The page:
She didn't grow up like this, with the wackiest house in town. She barely remembered those early years in Forks. The few pictures she had were of a little girl in some version of a red or green dress, in front of an average sized Christmas tree. Then she and her mother took off, ping ponged across a few states, finally landing in Arizona.
Eight years ago, she and Renee were enjoying their typically atypical Christmas Eve. The large potted cactus had been moved inside, draped ironically with red-chili pepper lights. Her mother wanted nothing to do with tradition, making a point of mocking the mall Christmas decorations as being only for people who were slaves to cultural stereotypes. Renee tried so hard to be on-trend in her studied non-conformity. Back then Bella wouldn't have minded a little old school Christmas cheer.
She remembered like it was yesterday, the Christmas Eve everything changed. Bella was putting the enchiladas in the oven while Renee was mixing margaritas. The phone rang.
"That had better not be Phil calling to cancel." Renee swished her skirt and she crossed the kitchen to the phone on the wall. "I was planning on giving him a very special Christmas present."
At twelve, Bella hadn't understood exactly what Renee was planning for her new boyfriend, but she didn't like the sound of it.
"Feliz Navidad!," Renee chirped as she picked up the line. Another annoying thing; Renee pretending that she spoke Spanish, when in fact she knew a handful of phrases that mostly involved ordering food.
Setting the oven timer Bella turned to see her mother pale, leaning against the wall. "Oh my God, oh, okay, okay, I just need to get a pen..."
Bella found a sharpie by the sink and put it into Renee's outstretched hand. Ignoring the paper Bella held out to her, her mother started writing on the wall. Harborview Hospital, Seattle.
"Yes, we'll be there as soon as possible, yes, we're coming." Renee hung up the phone, turning to Bella. "Pack a small bag, we're going to Seattle." Her mother darted around the kitchen like a madwoman, turning off the stove, dumping the margaritas in the sink and then running down the hall.
"What happened? What's going on?" Bella followed her mother. She didn't think Renee knew anyone in Seattle; her mother wanted nothing to do with 'the soggiest, dreariest place on this planet', as she'd stated many times.
Renee was already in her room stuffing underwear into a backpack. "Bella, I said to go pack."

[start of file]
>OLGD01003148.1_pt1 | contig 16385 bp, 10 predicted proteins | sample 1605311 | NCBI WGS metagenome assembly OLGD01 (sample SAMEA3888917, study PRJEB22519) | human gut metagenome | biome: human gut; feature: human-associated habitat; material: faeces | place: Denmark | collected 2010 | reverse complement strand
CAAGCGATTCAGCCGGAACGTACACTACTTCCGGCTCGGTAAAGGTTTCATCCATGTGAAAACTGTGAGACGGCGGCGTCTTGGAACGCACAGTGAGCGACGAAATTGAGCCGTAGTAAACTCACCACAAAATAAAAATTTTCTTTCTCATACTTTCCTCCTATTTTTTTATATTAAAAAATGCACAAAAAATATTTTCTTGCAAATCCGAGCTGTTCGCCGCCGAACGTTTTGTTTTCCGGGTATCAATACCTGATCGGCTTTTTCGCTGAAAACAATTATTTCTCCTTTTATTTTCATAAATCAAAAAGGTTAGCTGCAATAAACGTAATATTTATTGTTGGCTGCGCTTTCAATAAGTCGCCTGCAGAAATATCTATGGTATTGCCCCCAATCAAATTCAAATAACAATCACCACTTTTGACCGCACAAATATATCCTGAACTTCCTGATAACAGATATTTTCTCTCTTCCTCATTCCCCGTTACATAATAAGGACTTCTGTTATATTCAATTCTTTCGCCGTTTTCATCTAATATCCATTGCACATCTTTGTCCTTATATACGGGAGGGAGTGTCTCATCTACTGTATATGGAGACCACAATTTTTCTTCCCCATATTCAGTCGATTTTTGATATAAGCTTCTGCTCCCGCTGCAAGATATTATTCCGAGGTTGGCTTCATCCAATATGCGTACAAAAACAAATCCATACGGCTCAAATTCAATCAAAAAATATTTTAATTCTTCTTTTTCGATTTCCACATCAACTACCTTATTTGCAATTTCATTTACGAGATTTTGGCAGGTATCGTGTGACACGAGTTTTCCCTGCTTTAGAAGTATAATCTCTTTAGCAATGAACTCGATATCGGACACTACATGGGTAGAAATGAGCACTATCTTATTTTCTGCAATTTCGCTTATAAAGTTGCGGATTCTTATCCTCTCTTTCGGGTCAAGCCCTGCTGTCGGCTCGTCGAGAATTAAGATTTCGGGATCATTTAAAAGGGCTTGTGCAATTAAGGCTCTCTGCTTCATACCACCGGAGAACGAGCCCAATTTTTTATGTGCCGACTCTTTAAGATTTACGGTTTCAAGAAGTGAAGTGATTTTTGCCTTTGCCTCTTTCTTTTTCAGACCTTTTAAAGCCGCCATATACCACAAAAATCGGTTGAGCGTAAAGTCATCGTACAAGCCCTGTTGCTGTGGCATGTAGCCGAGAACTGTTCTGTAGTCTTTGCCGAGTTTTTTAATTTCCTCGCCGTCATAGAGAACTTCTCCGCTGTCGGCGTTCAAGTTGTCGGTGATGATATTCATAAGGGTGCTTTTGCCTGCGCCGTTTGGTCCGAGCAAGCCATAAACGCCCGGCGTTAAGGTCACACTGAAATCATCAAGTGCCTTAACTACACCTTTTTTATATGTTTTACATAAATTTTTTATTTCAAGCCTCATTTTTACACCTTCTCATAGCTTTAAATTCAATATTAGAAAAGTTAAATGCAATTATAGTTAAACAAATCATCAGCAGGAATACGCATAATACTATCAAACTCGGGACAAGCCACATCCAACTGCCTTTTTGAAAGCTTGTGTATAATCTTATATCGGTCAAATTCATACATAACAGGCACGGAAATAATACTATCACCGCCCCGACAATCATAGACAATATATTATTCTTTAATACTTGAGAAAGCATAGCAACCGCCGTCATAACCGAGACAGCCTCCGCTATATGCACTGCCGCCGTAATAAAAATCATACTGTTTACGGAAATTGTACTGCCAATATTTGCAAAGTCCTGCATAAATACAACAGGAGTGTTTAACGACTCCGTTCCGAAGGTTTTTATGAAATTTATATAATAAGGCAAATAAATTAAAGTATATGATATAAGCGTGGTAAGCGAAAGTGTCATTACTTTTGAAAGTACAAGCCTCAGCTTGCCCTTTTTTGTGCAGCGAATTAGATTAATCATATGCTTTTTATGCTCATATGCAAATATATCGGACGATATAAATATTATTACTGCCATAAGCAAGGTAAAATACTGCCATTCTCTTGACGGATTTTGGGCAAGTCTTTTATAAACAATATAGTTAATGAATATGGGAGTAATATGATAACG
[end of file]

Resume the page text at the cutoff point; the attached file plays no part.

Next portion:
Crossing her arms Bella dropped to the bed. "Not 'til you tell me what's going on."
Instead of yelling, Renee took a deep breath and wrapped an arm around Bella's shoulder. "It's bad. Char-your dad has been in an accident with a logging truck. As soon as they get him out, they're air lifting him to Seattle, to the trauma center."
Before Bella could take in the information, the doorbell rang.
"Good," Renee said, "Phil can drive us to the airport."
That night Bella must have heard the word 'miracle' a hundred times. At the airport in Phoenix there were two seats left on a direct flight to Seattle, leaving in minutes. A Seattle police department squad car was waiting for them when they arrived and whisked them to the hospital. The head trauma surgeon was on call as a favor to a friend, and was waiting for the chopper to land. The storm had cleared, allowing the helicopter to get there in record time.
The inebriated driver of the log truck had been killed, but Charlie's squad car had slid next to some boulders, so the falling logs formed a lean-to over the vehicle. His right leg had been crushed, trapping him in the car as the rescue teams worked to extract him from the tremendous log fortress. A construction crane had been en-route to Forks; the accompanying crew helped dismantle the logs in what an officer described as 'a giant game of pick-up sticks'.
Less than five hours from the phone call Bella was holding her father's hand on one side of the gurney, Renee on the other, as they carted him into surgery.
In the waiting room, Renee sat with her hands over her face, Bella leaning into her side. For the first time in her memory she could hear her mother whispering prayers. One by one, members of the Fork's police department, fire department and first aid squad arrived, until the room was filled with uniforms and heavy weather gear.
A woman in scrubs walked in with a clipboard. "Family of Charles Swan?"
Renee jumped up. "That's my husband!"
Bella couldn't remember her mother ever calling Charlie that. It was mostly 'your father' or 'that Charlie' or 'my ex.' She didn't have long to consider Renee's words as they were escorted into a small room. The doctor explained that Charlie had significant blood loss, eleven pins in his leg, but he would live. She and Renee began sobbing in relief.